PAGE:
Neonatal Resuscitation

  • Janet M. Rennie
  1. I.
    Anticipating resuscitation. “ Time is of the utmost importance. Delay is damaging to the infant. Act promptly, accurately and gently” (Virginia Apgar). Some form of resuscitation is required in about 5–10% of all deliveries; about 2 per 1,000 require intubation. A person with sole responsibility for the baby and who is trained in the skills of basic resuscitation should be present at all deliveries, but an individual with advanced resuscitation skills should be present at the following types of deliveries (the list is not exhaustive). A person with more experience should be called if there has been prolonged fetal bradycardia, or the delivery is of a preterm baby of marginal viability.
    1. A.

      Preterm delivery

    2. B.

      Multiple deliveries

    3. C.

      Vaginal breech delivery

    4. D.

      Instrumental delivery

    5. E.

      Fetal compromise

  2. II.
    Normal postnatal transition. Most babies establish independent breathing and circulation quickly after birth, crying lustily and becoming pink within a few minutes. During...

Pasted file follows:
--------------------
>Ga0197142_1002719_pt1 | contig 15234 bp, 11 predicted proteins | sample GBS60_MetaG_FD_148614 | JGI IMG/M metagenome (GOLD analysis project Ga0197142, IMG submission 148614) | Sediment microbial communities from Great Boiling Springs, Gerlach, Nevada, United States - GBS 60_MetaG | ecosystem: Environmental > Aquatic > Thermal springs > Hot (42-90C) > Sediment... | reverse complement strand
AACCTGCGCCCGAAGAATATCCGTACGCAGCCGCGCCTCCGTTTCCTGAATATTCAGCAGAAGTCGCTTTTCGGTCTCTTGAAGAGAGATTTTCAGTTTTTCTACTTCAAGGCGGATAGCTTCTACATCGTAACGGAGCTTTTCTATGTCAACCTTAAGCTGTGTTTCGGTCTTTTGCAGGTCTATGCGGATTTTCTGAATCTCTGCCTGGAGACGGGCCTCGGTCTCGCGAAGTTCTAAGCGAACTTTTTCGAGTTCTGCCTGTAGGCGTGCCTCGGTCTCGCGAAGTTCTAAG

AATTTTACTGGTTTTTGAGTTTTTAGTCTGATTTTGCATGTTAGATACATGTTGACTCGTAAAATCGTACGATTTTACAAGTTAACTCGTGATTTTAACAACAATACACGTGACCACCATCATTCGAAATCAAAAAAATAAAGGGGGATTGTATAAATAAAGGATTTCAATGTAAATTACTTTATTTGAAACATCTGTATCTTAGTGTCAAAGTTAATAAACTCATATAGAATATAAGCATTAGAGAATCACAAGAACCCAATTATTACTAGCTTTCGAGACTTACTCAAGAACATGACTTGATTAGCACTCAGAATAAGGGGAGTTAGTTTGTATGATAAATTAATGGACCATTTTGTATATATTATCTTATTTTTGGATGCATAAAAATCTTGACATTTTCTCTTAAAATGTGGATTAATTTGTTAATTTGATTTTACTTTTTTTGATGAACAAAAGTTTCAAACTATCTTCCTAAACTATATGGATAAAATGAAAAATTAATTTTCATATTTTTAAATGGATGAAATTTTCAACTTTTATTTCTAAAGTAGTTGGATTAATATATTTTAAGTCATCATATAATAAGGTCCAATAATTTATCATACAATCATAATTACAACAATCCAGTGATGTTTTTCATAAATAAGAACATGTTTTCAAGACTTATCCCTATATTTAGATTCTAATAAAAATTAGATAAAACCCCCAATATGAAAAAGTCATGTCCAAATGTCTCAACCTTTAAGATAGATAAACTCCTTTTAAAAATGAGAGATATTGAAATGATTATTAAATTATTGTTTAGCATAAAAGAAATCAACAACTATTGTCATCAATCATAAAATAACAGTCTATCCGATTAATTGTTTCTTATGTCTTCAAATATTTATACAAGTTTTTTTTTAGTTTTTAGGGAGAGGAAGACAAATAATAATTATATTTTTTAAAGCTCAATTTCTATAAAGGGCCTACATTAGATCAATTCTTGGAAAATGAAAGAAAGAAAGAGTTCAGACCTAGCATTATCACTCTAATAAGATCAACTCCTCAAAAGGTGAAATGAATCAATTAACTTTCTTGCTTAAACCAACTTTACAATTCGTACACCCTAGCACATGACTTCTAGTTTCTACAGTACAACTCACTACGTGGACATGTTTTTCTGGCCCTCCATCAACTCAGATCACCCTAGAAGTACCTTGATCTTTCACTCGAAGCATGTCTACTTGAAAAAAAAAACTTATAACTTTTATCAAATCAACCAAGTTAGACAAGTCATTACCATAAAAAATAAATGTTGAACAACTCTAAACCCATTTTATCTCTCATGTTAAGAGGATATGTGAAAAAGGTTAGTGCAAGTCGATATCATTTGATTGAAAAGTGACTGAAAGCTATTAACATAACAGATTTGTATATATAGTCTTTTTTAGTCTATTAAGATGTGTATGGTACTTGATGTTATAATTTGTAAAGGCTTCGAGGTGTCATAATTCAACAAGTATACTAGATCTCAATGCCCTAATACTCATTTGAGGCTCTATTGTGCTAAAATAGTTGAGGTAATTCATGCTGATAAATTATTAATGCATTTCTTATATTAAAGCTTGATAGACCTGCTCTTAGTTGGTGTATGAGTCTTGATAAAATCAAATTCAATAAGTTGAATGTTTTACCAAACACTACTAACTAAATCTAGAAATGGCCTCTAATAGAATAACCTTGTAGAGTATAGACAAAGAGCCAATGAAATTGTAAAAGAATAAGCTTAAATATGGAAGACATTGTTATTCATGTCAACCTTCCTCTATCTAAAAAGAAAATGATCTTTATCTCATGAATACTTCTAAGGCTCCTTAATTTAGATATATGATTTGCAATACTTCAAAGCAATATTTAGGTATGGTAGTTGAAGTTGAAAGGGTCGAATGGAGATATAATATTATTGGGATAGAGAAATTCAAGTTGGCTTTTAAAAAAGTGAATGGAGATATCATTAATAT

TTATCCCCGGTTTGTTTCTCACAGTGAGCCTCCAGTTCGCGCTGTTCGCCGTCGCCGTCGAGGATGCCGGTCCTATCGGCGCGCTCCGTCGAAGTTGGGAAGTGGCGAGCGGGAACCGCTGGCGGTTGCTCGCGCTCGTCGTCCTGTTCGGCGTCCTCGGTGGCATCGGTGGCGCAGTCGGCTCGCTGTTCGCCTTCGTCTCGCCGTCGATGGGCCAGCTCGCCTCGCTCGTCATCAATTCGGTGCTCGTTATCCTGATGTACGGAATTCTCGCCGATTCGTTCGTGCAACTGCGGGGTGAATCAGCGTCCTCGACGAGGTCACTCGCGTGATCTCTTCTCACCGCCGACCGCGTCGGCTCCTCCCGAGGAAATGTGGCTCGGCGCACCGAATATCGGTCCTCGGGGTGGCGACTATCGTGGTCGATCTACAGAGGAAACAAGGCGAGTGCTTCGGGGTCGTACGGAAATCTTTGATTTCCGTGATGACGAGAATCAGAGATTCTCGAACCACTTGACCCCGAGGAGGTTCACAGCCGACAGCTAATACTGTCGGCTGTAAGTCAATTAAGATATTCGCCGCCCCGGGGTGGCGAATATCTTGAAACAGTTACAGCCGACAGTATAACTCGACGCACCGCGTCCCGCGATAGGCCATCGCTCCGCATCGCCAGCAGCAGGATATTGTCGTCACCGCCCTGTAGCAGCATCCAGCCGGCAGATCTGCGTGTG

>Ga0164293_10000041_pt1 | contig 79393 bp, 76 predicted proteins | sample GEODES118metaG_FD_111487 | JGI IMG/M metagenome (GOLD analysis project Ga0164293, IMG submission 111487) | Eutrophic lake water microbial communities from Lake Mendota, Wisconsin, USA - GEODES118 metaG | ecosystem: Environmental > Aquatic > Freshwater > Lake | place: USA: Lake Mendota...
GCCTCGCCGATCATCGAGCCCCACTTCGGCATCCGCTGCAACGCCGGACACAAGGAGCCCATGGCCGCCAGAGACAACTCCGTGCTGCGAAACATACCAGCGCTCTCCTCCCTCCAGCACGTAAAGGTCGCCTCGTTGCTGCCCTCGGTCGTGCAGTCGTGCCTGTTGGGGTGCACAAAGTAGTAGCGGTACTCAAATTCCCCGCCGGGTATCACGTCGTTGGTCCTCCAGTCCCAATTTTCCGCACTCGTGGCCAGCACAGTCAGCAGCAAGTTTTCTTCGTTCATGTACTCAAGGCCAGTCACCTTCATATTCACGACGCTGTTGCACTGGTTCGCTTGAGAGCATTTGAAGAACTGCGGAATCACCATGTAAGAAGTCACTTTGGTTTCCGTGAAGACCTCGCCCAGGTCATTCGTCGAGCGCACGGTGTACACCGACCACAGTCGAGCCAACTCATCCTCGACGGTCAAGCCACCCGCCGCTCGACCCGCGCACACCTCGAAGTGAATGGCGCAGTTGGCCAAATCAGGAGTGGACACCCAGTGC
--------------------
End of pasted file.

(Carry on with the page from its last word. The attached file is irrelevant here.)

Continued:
Therapeutic Hypothermia Chest Compression Congenital Diaphragmatic Hernia Neonatal Resuscitation Choanal Atresia 
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Suggested Reading

  1. The American Academy of Pediatrics Neonatal Resuscitation Program
  2. Perlman JM, Wyllie J, Kattwinkel J, et al. Neonatal resuscitation: 2010 International Consensus on cardiopulmonary Resuscitation and Emergency Cardiovascular Care Science with Treatment Recommendations. Circulation. 2010;122:S516–38.PubMedCrossRefGoogle Scholar
  3. Richmond S, Wyllie J. European Resuscitation Council guidelines for resuscitation 2010. Section 7, Resuscitation of babies at birth. Resuscitation. 2010;81:1389–99.PubMedCrossRefGoogle Scholar
  4. Richmond S, Wyllie J. Neonatal Life Support Guidelines 2010.
  5. The International Liaison Committee on Resuscitation. The International Liaison Committee on Resuscitation (ILCOR) consensus on science with treatment recommendations for pediatric and neonatal patients: neonatal resuscitation. Pediatrics. 2006;117:978–88.CrossRefGoogle Scholar

Copyright information

© Springer Science+Business Media, LLC 2012

Authors and Affiliations

  1. 1.Institute of Women’s HealthUniversity College London HospitalsLondonUK

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